When I was a kid, games were an object and an experience that I coveted. It wasn’t complicated! I’d see Link flinging his burning sword at an Octorok that would disappear with a satisfyingly heavy “thrrrump!” sound, or I’d watch my friend take his Avatar hero to a shrine to achieve spiritual perfection in between orc-smashing dungeon-crawling fireball-throwing adventures in Ultima IV, or I’d see the gorgeous dreamscapes of Myst open up before me, or I’d see a Ken player execute a perfectly thought-out wake-up dragon punch to finish a torpedoing M. Bison, and man that was it. Those were scenarios that fired me up and filled up my imagination -- there wasn’t anything else in particular that I wanted to be doing.
It was a simple love of games; as external experience, as pursued object, as a thing to Do.
OC Remix trades heavily on the nostalgia a lot of us have for that childhood time when games were a simple, magical refuge. There’s an army of composers here who take the musical materials of those times and apply sonic alchemy to it, turning it into something quite amazing. Did you know that for this latest release they tried to Kickstart -- another Final Fantasy themed album -- they actually had to enter talks with Square in order to keep everything legit? I’m never quite sure Square appreciates the power of this kind of fanbase, this army of people who have felt the course of their lives changed measurably by these games, so much so that they have to go out and create and publish even more beautiful things to add to the world as a result.
Sometimes people’s lives get too busy to accommodate spending heavy time on games; sometimes life gets in the way, or sometimes you just realize they’re not a priority anymore. But then there’s a small subsection of folks that just Geek Right The Fuck Out and never stop. It’s hard to say where that boundary is, but you know when you tumble right over the obsession precipice and wake up and realize you’re a career game tester, or a coder or designer, or that you’ve just spent years putting together a Neverwinter server that hosts hundreds of people that you have to create scenarios for regularly, or that you’re suddenly writing your Master’s thesis on game theory in a specific obscure foreign genre, or that your closet contains 15 unique character costumes that you sewed together yourself, or that you’re the only person in the store trying to figure out what precise color of cookie frosting would be the closest match to Master’s Chief’s armor -- nah fuck it, you’ll mix it yourself. It has to be right.
Check out Game Design Forum. Can you dig it? Look at this article length. They got tables and flow charts up in here, B. Not because it was their professional job to come up with those originally, but because they have such a deep appreciation for this game, they have to go in and pull the thing apart by the seams, to figure out why the Final Fantasy plot breaks down the way it does, why the characters are where they are and do what they do, why the developers made the decisions that they made -- the Why of everything! I mean, damn son. It’s not enough to know that the game is awesome, they’ve got to get in there and crack its bones open and suck out the tasty marrow of awesome.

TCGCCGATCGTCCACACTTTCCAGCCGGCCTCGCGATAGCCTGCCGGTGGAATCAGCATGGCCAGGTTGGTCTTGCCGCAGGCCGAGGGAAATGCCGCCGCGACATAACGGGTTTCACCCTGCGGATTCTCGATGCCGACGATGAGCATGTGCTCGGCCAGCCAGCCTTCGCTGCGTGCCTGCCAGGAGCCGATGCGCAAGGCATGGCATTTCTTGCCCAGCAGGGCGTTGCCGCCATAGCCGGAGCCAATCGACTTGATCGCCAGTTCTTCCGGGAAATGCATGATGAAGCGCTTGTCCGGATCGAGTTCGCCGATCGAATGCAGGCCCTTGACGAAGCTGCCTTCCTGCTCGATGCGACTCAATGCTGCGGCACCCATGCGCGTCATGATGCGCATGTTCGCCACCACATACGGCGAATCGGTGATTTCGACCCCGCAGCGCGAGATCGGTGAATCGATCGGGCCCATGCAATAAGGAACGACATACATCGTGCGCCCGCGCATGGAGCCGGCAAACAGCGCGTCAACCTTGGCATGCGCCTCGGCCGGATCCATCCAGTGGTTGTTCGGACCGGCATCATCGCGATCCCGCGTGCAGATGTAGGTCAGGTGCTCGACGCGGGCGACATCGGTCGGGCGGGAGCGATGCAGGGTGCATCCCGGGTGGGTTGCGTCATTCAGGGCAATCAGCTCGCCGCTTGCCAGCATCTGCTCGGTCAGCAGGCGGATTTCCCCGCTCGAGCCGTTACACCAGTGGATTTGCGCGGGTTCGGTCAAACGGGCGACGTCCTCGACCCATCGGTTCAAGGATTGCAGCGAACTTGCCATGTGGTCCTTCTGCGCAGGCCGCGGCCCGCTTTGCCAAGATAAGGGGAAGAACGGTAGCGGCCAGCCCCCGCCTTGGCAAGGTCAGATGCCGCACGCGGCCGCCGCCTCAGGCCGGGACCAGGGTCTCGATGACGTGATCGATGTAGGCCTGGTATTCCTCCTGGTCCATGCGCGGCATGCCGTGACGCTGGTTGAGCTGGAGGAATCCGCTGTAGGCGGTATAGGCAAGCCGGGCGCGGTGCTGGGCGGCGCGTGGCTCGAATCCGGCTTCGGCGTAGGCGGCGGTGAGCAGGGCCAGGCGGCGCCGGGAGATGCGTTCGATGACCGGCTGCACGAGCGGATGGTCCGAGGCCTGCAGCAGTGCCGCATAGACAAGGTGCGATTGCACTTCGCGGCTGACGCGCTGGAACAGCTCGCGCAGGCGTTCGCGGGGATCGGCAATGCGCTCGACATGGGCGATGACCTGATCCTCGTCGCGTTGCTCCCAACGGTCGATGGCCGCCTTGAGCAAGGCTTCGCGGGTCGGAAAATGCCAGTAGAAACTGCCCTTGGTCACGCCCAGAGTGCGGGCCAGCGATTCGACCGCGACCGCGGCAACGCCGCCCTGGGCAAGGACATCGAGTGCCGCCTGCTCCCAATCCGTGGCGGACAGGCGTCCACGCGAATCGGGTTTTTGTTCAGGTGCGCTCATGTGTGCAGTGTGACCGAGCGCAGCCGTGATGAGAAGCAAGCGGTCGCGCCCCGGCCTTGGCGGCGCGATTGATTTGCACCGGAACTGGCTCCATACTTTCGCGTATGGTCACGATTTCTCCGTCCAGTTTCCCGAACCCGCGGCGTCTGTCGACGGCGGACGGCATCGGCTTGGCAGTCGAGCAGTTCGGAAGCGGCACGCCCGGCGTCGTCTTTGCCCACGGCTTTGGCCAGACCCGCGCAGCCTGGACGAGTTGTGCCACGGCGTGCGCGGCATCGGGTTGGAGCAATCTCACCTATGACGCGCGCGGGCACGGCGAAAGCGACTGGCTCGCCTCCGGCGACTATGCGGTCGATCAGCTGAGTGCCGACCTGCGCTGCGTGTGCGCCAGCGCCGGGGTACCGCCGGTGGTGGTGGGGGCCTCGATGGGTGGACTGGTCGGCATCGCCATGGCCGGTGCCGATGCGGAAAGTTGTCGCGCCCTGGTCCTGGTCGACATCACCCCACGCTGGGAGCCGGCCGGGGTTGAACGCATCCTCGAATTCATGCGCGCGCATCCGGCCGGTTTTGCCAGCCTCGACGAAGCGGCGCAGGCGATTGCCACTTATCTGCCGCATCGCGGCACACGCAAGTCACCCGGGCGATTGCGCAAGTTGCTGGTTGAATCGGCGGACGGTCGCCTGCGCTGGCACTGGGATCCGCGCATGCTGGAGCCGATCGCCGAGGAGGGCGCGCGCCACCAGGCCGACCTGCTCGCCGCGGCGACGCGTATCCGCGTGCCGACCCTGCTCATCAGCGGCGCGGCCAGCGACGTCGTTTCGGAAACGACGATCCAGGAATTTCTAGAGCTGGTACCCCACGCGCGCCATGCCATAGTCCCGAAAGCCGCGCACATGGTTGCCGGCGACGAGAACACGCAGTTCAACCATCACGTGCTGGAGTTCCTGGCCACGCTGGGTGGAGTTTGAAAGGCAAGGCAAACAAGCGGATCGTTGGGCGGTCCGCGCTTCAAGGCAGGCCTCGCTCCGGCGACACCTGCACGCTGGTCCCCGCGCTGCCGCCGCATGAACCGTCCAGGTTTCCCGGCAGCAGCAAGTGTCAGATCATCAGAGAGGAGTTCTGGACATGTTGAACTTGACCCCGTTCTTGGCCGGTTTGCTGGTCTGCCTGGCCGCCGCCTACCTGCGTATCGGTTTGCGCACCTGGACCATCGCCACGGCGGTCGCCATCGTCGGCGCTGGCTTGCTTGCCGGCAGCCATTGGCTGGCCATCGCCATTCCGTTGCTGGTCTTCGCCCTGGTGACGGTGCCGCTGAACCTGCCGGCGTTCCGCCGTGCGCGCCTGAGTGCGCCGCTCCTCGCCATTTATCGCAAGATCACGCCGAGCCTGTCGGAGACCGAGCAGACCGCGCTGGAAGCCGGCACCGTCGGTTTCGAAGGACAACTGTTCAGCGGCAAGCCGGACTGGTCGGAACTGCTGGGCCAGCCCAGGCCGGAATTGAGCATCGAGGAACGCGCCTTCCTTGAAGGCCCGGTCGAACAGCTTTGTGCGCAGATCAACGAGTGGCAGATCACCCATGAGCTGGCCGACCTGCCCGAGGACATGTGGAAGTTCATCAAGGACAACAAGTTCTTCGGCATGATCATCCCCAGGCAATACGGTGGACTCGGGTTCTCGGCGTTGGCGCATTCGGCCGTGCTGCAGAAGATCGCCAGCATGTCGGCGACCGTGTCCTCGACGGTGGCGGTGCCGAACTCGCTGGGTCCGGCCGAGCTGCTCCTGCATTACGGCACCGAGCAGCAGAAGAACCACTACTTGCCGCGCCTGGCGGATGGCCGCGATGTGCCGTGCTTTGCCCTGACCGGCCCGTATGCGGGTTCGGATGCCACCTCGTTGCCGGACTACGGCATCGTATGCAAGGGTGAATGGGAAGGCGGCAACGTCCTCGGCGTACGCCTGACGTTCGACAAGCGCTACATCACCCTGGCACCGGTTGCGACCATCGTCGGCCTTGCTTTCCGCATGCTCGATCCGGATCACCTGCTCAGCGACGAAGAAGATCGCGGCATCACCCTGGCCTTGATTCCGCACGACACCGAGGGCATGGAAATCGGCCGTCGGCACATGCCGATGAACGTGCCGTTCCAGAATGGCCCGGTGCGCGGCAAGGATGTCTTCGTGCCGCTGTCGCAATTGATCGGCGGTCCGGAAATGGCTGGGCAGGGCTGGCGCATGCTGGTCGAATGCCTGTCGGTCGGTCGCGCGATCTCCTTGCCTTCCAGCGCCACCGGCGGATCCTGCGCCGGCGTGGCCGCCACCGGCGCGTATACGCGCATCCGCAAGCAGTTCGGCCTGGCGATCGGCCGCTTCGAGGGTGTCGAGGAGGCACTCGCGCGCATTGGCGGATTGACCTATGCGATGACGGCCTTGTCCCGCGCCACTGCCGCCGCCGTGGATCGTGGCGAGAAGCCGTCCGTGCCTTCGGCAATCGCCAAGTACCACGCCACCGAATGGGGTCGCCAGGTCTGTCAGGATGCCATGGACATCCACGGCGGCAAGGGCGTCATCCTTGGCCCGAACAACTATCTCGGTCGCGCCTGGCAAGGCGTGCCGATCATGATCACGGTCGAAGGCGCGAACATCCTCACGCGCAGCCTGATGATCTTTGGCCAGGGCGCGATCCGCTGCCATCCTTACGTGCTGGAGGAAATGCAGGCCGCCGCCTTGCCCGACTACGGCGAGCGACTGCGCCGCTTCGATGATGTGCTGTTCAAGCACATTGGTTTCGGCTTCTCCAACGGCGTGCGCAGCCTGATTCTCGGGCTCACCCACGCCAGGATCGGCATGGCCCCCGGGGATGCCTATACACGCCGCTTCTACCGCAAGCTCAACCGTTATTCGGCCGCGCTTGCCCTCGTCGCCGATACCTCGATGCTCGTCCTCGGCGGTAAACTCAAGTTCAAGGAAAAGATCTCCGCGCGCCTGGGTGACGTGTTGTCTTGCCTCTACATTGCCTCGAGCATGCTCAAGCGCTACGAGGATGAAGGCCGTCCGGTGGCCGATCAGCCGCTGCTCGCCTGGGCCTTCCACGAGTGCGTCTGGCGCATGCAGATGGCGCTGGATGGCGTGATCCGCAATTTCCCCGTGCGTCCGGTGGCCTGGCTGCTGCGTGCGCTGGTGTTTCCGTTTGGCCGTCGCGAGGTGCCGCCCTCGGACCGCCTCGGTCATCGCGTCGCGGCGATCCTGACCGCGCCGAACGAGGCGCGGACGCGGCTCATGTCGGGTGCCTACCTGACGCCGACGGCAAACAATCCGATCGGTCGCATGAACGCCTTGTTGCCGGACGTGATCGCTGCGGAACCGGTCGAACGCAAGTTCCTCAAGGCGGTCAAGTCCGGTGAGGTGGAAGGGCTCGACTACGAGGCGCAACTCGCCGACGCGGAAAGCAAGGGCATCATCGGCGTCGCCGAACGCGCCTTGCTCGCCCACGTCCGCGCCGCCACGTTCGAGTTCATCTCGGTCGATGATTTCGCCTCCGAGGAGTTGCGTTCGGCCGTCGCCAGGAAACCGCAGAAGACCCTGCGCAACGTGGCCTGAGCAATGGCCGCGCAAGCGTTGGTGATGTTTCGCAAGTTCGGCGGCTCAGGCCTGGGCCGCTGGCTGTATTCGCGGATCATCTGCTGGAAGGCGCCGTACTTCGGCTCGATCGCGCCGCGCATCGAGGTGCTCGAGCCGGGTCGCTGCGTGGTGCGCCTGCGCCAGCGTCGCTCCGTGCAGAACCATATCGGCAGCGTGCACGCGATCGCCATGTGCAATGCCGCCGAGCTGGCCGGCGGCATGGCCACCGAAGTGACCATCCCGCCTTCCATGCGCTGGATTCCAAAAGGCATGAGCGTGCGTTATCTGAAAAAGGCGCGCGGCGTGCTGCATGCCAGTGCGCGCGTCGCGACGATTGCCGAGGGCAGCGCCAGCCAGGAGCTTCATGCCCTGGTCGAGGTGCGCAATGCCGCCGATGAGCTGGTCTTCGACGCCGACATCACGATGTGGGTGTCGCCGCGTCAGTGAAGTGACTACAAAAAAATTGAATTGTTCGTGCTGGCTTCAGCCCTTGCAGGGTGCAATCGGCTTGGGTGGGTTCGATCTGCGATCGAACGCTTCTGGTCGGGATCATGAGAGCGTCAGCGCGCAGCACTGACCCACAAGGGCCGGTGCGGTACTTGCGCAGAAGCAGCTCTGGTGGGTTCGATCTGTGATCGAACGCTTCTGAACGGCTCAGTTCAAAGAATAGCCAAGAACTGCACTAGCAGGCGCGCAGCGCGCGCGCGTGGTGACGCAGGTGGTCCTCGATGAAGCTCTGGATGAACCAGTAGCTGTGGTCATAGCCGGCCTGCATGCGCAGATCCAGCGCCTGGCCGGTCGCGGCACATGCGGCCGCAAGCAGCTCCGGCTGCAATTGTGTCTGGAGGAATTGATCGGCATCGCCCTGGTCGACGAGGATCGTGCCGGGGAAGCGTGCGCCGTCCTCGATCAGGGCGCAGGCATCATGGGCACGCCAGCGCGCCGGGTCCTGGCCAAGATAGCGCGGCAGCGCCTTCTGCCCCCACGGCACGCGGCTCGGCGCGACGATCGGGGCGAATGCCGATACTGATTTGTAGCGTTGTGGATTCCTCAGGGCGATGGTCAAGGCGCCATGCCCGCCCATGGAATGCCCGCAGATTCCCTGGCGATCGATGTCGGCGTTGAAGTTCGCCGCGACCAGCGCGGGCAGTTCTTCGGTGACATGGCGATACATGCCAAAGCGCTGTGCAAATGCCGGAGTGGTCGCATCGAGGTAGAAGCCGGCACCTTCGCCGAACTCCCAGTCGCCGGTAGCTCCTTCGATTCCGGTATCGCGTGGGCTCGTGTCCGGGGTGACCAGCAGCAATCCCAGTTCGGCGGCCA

If you’re a well-adjusted sane human being, it is possible that this level of obsession is weird or off-putting. That’s okay! I have to admit, this level of geekery changes the way in which you relate to games in a fundamental way. I talk about theory, design, and compare notes on different obscure game structures and phenomena just about every day, but I’m not sure I love them any more than I did when I was a kid! Rather, they’re like my arm, now. I don’t “love” my arm exactly; it’s just a part of me. It’s how I interact with the world, and it’d be hard for me to function without it.
The map looks like this to me. No lie!
Leigh Alexander wrote something recently that was kind of a call to arms for game journalists to step their game up, to start going after developers and publishers more aggressively and with harder-hitting questions, to get in there and find out the real stories about how games come to be, or come to fail. Game writing is its own form of obsessive geekery, and so I wish her luck in rallying her fellow writers to get a little less “markety” and a little more real. But I’m honestly not worried about it. As more people play games, I think that more people will start to dig into gaming as psychology, as theory, and as cultural landmark -- from all sorts of angles.
I’m not really invested in whether or not journalists are the first ones to do it in a big way. To be honest, I am much more interested in the observations and insights of driven non-developers and non-journalists like Zoya and the Game Design Forum and OC Remix. I know games reach out to people, but what really amazes me are the creative ways in which game fans reach back out to games and each other.
And just in case you're motivated to get in there and help:
Support Zoya’s Indiegogo
Support Game Design Forum’s Kickstarter
Keep an eye out for that OC Remix next Kickstarter
Much love, Dtoiders. Only the best get obsessed.
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